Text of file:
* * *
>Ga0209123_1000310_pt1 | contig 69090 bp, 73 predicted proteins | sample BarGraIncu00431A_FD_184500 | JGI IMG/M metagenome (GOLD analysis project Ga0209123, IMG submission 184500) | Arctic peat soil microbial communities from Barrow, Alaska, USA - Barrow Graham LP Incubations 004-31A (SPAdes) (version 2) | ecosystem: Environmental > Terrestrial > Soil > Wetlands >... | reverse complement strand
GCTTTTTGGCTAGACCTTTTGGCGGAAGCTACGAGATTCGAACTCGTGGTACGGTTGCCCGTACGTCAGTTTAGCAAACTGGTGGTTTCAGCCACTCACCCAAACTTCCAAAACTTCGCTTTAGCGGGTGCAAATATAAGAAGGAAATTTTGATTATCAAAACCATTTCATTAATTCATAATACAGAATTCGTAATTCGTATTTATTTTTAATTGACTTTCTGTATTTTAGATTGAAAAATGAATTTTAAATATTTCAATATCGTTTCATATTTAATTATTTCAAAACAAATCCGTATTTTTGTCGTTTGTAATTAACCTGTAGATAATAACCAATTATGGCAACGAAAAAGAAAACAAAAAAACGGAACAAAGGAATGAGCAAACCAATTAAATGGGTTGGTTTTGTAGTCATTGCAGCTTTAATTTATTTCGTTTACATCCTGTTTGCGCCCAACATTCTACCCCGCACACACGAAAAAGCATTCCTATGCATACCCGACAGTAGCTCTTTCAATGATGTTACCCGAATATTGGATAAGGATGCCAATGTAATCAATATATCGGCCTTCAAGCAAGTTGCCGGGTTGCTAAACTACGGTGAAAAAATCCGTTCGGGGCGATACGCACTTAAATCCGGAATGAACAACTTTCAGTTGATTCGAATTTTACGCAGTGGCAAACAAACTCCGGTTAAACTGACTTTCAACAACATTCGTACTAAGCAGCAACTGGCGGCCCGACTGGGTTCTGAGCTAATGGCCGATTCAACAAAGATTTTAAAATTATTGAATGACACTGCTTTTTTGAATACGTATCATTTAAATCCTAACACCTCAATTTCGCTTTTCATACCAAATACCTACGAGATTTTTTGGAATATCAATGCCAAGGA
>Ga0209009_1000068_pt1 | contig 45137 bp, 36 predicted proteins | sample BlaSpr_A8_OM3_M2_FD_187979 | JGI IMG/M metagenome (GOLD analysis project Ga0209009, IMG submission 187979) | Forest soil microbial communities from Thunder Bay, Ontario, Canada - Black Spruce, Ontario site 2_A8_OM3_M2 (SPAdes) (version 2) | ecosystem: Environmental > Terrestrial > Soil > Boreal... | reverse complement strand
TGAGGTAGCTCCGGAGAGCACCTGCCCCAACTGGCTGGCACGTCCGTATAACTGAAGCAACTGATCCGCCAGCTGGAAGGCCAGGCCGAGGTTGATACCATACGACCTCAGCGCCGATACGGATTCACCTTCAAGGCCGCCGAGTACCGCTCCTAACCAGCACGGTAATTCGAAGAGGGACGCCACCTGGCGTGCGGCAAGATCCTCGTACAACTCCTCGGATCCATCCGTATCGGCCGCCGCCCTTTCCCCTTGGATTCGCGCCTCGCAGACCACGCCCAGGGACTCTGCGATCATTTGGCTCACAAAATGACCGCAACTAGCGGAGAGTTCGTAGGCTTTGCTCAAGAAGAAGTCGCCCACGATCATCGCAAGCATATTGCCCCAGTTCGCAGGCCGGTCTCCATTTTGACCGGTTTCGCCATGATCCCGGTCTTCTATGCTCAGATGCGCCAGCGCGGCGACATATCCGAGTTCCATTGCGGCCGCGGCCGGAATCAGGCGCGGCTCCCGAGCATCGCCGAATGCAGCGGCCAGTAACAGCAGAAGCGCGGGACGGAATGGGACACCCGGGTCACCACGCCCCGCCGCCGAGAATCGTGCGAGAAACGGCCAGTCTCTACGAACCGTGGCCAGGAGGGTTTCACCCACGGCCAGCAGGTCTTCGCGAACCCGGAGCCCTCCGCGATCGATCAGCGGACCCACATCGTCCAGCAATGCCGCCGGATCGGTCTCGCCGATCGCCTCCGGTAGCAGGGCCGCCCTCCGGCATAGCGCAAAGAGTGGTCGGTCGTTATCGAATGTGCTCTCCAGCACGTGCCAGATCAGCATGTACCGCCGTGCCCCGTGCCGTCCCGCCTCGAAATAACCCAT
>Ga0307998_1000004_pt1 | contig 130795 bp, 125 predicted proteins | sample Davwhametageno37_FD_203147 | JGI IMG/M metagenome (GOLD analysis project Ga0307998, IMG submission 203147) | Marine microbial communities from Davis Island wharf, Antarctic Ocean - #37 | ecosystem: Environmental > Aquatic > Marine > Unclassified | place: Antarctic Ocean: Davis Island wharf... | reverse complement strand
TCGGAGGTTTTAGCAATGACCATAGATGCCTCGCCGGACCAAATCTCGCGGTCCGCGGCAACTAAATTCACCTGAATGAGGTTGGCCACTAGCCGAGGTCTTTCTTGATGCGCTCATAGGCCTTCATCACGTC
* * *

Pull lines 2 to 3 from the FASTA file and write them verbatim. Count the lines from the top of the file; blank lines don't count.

GCTTTTTGGCTAGACCTTTTGGCGGAAGCTACGAGATTCGAACTCGTGGTACGGTTGCCCGTACGTCAGTTTAGCAAACTGGTGGTTTCAGCCACTCACCCAAACTTCCAAAACTTCGCTTTAGCGGGTGCAAATATAAGAAGGAAATTTTGATTATCAAAACCATTTCATTAATTCATAATACAGAATTCGTAATTCGTATTTATTTTTAATTGACTTTCTGTATTTTAGATTGAAAAATGAATTTTAAATATTTCAATATCGTTTCATATTTAATTATTTCAAAACAAATCCGTATTTTTGTCGTTTGTAATTAACCTGTAGATAATAACCAATTATGGCAACGAAAAAGAAAACAAAAAAACGGAACAAAGGAATGAGCAAACCAATTAAATGGGTTGGTTTTGTAGTCATTGCAGCTTTAATTTATTTCGTTTACATCCTGTTTGCGCCCAACATTCTACCCCGCACACACGAAAAAGCATTCCTATGCATACCCGACAGTAGCTCTTTCAATGATGTTACCCGAATATTGGATAAGGATGCCAATGTAATCAATATATCGGCCTTCAAGCAAGTTGCCGGGTTGCTAAACTACGGTGAAAAAATCCGTTCGGGGCGATACGCACTTAAATCCGGAATGAACAACTTTCAGTTGATTCGAATTTTACGCAGTGGCAAACAAACTCCGGTTAAACTGACTTTCAACAACATTCGTACTAAGCAGCAACTGGCGGCCCGACTGGGTTCTGAGCTAATGGCCGATTCAACAAAGATTTTAAAATTATTGAATGACACTGCTTTTTTGAATACGTATCATTTAAATCCTAACACCTCAATTTCGCTTTTCATACCAAATACCTACGAGATTTTTTGGAATATCAATGCCAAGGA
>Ga0209009_1000068_pt1 | contig 45137 bp, 36 predicted proteins | sample BlaSpr_A8_OM3_M2_FD_187979 | JGI IMG/M metagenome (GOLD analysis project Ga0209009, IMG submission 187979) | Forest soil microbial communities from Thunder Bay, Ontario, Canada - Black Spruce, Ontario site 2_A8_OM3_M2 (SPAdes) (version 2) | ecosystem: Environmental > Terrestrial > Soil > Boreal... | reverse complement strand